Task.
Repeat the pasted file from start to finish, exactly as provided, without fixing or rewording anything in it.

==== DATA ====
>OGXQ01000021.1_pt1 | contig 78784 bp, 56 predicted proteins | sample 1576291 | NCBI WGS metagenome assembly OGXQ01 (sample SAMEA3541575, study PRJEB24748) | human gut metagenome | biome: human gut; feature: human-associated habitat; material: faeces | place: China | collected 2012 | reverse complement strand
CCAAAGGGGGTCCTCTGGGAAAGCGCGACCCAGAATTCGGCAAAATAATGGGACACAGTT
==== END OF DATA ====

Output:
>OGXQ01000021.1_pt1 | contig 78784 bp, 56 predicted proteins | sample 1576291 | NCBI WGS metagenome assembly OGXQ01 (sample SAMEA3541575, study PRJEB24748) | human gut metagenome | biome: human gut; feature: human-associated habitat; material: faeces | place: China | collected 2012 | reverse complement strand
CCAAAGGGGGTCCTCTGGGAAAGCGCGACCCAGAATTCGGCAAAATAATGGGACACAGTT